Cast of ‘Come From Away’ Honors with a Day of Service

Photo by KM Nowosad of Let’s Go to the Theater

The Broadway show Come from Away made a tremendous impact on me when I saw it back in March. The show is about the way the people who were on planes that day were rerouted to Newfoundland. Once there, they were cared for by the residents of Gander. It is a loving portrayal of how people care for each other during difficult times.

Today, on the anniversary of the 9/11 attacks, the cast will join others in a Day of Service. They will perform a song from the show, “Prayer,” on the Intrepid Sea, Air and Space Museum.  Then they will work with others to assemble 500,000 meals to be distributed to individuals in need in the NYC area as well as provide supplies to those affected by Hurricane Harvey in the Houston and surrounding areas.

Thank you to the cast of Come from Away for your service.

‘Indecent’ Superb Theater that Many Enjoyed

The Broadway play Indecent plays its final performance today. One of the most highly regarded plays of the 2016 – 2017,  Indecent won two Tony Awards and received good critical reviews.

When the play extended its run, a companion and I got tickets. It was a show well worth going to see.

Written by Paula Vogel, the story is about a play, God of Vengeance, written by Sholem Asch around 1907. Asch’s play is considered controversial because it speaks about the Jewish religion and and at first people tell him to get rid of it. Instead, the play performs in large capitals of Europe and is a success. It comes to America where it runs Off-Broadway and it does fine. When it opens on Broadway, it is closed down and goes to trial. It is found to be materials indecent for a Broadway stage. The story continues as the play moves back to Europe and moves through the Holocaust time period where it continues to be performed.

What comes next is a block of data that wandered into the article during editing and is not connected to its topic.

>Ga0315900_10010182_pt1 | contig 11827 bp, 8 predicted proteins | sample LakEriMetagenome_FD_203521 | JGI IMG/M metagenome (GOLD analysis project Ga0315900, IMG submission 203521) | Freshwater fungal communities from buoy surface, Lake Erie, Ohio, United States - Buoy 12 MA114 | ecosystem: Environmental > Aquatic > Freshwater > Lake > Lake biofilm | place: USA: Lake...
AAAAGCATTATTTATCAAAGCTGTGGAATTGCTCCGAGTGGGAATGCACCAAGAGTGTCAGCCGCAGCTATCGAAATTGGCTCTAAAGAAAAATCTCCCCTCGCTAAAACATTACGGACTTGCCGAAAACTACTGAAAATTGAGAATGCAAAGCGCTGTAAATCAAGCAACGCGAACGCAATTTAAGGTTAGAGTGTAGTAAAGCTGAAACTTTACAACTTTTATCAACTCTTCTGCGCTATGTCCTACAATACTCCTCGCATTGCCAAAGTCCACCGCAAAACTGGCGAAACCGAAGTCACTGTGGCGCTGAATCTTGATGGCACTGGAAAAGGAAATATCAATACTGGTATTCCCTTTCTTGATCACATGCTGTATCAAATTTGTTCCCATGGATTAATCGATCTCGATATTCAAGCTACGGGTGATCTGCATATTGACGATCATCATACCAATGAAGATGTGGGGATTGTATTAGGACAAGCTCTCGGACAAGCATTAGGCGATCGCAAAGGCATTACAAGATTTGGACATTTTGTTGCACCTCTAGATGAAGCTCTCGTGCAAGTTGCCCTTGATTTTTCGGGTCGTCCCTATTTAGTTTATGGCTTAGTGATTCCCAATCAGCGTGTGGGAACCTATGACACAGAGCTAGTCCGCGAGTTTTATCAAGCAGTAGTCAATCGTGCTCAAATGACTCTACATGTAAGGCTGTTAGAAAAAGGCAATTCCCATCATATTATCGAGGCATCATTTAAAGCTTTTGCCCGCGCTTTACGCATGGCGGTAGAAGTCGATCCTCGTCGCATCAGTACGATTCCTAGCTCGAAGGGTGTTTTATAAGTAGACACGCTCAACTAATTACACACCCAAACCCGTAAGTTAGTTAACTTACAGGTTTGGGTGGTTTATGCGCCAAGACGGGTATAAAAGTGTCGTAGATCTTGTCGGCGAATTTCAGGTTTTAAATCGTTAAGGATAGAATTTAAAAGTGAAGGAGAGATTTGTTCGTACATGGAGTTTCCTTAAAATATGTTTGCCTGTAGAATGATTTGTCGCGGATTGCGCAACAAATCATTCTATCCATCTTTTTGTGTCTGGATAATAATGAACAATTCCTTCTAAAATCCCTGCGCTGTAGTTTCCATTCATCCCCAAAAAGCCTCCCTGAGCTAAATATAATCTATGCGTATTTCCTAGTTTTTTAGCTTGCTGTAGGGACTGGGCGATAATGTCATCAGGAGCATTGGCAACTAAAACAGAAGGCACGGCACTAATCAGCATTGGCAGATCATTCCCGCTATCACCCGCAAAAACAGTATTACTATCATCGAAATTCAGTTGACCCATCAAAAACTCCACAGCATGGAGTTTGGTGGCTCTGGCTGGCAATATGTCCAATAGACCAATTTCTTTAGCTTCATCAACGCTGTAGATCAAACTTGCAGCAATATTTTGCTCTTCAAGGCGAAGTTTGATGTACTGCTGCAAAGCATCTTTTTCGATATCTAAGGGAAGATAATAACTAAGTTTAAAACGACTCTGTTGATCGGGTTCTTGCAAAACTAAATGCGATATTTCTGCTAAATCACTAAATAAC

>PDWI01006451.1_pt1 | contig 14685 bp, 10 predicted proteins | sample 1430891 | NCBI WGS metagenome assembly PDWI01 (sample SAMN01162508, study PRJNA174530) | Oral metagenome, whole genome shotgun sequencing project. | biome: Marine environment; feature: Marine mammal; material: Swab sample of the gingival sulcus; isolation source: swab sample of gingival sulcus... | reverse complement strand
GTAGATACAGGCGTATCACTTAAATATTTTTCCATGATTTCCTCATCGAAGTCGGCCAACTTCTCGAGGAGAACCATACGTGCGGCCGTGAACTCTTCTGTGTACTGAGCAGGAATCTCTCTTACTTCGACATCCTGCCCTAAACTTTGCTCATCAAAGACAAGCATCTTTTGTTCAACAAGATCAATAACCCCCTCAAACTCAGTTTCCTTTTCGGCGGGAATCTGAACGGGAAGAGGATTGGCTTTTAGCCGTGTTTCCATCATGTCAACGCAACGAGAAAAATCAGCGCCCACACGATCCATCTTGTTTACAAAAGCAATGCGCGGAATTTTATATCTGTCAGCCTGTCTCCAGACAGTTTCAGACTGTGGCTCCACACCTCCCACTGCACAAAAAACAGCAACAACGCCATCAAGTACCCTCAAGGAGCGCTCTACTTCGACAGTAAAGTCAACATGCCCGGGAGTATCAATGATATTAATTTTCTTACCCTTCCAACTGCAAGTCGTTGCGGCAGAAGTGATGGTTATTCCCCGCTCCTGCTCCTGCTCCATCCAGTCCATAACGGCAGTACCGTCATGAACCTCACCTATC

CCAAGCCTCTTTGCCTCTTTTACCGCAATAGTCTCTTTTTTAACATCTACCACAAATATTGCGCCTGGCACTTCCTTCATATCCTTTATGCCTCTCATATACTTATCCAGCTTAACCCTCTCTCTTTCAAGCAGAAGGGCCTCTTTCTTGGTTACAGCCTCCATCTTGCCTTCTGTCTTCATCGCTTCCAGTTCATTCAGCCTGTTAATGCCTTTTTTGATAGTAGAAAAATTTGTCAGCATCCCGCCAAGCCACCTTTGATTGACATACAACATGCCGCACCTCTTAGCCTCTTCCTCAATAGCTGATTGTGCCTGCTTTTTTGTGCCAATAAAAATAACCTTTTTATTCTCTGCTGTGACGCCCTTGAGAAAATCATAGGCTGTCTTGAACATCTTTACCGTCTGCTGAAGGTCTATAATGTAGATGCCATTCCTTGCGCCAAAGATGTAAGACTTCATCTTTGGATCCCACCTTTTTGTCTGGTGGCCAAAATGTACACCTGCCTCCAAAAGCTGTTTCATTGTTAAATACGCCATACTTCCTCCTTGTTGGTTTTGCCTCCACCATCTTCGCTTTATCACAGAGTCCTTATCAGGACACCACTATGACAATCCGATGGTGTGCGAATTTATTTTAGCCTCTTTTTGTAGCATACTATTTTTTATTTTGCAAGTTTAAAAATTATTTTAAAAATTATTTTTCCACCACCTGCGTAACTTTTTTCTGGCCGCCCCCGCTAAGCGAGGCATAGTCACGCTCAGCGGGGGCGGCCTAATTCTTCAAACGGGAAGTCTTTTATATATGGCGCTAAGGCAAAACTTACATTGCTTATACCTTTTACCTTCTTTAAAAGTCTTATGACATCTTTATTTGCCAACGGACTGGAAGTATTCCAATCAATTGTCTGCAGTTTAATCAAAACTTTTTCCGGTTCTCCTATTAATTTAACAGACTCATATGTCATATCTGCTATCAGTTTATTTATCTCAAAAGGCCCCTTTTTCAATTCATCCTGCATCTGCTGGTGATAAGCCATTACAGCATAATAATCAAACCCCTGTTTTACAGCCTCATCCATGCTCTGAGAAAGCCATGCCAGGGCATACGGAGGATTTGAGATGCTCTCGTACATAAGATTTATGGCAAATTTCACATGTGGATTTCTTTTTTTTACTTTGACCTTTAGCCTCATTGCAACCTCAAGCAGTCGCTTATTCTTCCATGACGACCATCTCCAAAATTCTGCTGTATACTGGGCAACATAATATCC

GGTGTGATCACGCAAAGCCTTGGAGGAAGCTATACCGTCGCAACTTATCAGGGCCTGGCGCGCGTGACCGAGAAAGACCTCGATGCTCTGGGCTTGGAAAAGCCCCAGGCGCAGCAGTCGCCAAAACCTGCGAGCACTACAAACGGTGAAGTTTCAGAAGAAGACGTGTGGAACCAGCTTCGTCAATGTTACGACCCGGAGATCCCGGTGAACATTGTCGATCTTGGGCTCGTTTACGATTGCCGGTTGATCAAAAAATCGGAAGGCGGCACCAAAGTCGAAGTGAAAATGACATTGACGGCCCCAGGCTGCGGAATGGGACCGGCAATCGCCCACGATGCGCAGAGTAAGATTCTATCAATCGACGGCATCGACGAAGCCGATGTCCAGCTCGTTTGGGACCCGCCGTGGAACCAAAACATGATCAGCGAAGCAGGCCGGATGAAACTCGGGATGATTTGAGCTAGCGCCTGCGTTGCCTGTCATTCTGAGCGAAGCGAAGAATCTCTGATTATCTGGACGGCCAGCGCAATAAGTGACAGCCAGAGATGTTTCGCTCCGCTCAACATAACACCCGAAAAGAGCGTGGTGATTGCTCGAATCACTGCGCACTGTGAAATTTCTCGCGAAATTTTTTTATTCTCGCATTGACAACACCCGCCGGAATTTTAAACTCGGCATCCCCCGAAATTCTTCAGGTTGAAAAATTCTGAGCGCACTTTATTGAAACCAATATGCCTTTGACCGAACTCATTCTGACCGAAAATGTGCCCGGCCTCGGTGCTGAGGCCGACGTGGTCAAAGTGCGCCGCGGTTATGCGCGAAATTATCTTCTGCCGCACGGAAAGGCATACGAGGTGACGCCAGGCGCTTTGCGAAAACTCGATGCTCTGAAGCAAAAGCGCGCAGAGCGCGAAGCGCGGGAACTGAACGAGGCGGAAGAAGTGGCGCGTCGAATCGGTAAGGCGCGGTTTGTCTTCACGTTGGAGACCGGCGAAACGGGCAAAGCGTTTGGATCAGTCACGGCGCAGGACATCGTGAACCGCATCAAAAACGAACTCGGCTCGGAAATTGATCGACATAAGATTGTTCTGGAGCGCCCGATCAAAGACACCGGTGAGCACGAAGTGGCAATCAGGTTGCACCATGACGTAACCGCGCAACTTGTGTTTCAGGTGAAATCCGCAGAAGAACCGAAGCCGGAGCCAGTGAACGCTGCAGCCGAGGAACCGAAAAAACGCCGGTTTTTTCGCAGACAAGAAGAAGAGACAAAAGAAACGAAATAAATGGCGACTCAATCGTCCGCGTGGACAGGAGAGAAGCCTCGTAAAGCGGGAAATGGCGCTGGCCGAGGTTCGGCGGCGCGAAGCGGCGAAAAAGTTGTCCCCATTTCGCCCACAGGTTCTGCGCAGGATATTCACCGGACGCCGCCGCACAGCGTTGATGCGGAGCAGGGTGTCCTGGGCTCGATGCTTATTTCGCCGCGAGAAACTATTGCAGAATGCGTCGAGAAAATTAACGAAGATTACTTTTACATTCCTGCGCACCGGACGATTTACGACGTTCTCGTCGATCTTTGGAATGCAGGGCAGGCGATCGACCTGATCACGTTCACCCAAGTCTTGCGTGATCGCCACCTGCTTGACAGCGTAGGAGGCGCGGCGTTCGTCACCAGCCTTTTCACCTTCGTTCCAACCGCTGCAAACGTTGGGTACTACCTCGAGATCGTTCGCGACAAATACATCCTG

Indecent is a play with music. The performances by the actors and musicians were first rate.

At the End

It was impressive to see the audience’s reaction to this play. At several moving moments, sounds of “ohs” and sadness could be heard. The standing ovation was long and loud. And although standing o’s have become more common on Broadway, this was much more heartfelt and deeper than I have been a part of in quite awhile.

This play was originally scheduled for a closed run and it did have a well deserved extension. But it will be hard to walk by the Cort Theatre and not feel a few pangs that it is not there anymore.

“Come From Away” Looks at 9/11 Compassionately and Hopefully

Photo by KM Nowosad of Let’s Go to the Theater

Come From Away is a Hit this Spring 2017 Broadway Season

Although 9/11/2001 was 16 years ago, memories are still fresh in the minds of many people. You don’t see much theater dealing with this topic. So when I read that this show, Come From Away, was trying to make its way to Broadway, I was a little skeptical. Could a musical portray what happened that day in a compassionate way without being too dark?  It took a long time for the country to recover. So what approach would a show use? Would it offer hope for the future?

The good news is that it does all of the above and more. Come From Away officially opened at Broadway’s Schubert Theater to some very fine reviews on March 12. I grabbed an available ticket during the previews because I did not want to miss a chance to see it. It was a very enjoyable show because it handles a difficult topic in a unique manner.

Irene Kankoff and David Hein wrote the book, music, and lyrics.

The story centers on the 38 airplanes redirected from their intended international destinations to Gander, Newfoundland.  The location is a small rural village. However, the residents provided almost 7,000 stranded passengers and some pets with shelter, food, phones and moral support for about five days. Story lines about some of the passengers featured throughout the show include one mother whose son is a fire fighter in NYC.  Another is a woman pilot who worked her way up the ranks.

The music is combination of rock, celtic, and a bit of folk.  All songs are performed as group numbers. A few feature an individual cast member who tells their story. The ensemble approach works well in this show and it keeps the one hour, 40 minute production moving along without a slow moment. There is no intermission.

Obviously, one can see the compassion involved with the storyline, but where is the hope? It’s right there in the fact that people of all races, creeds, and colors can co-exist and help one another as actually happened during those five days. This show is a tribute to the fact that people are all just people down deep. Showing that care and respect for each person truly makes this show a joy to see.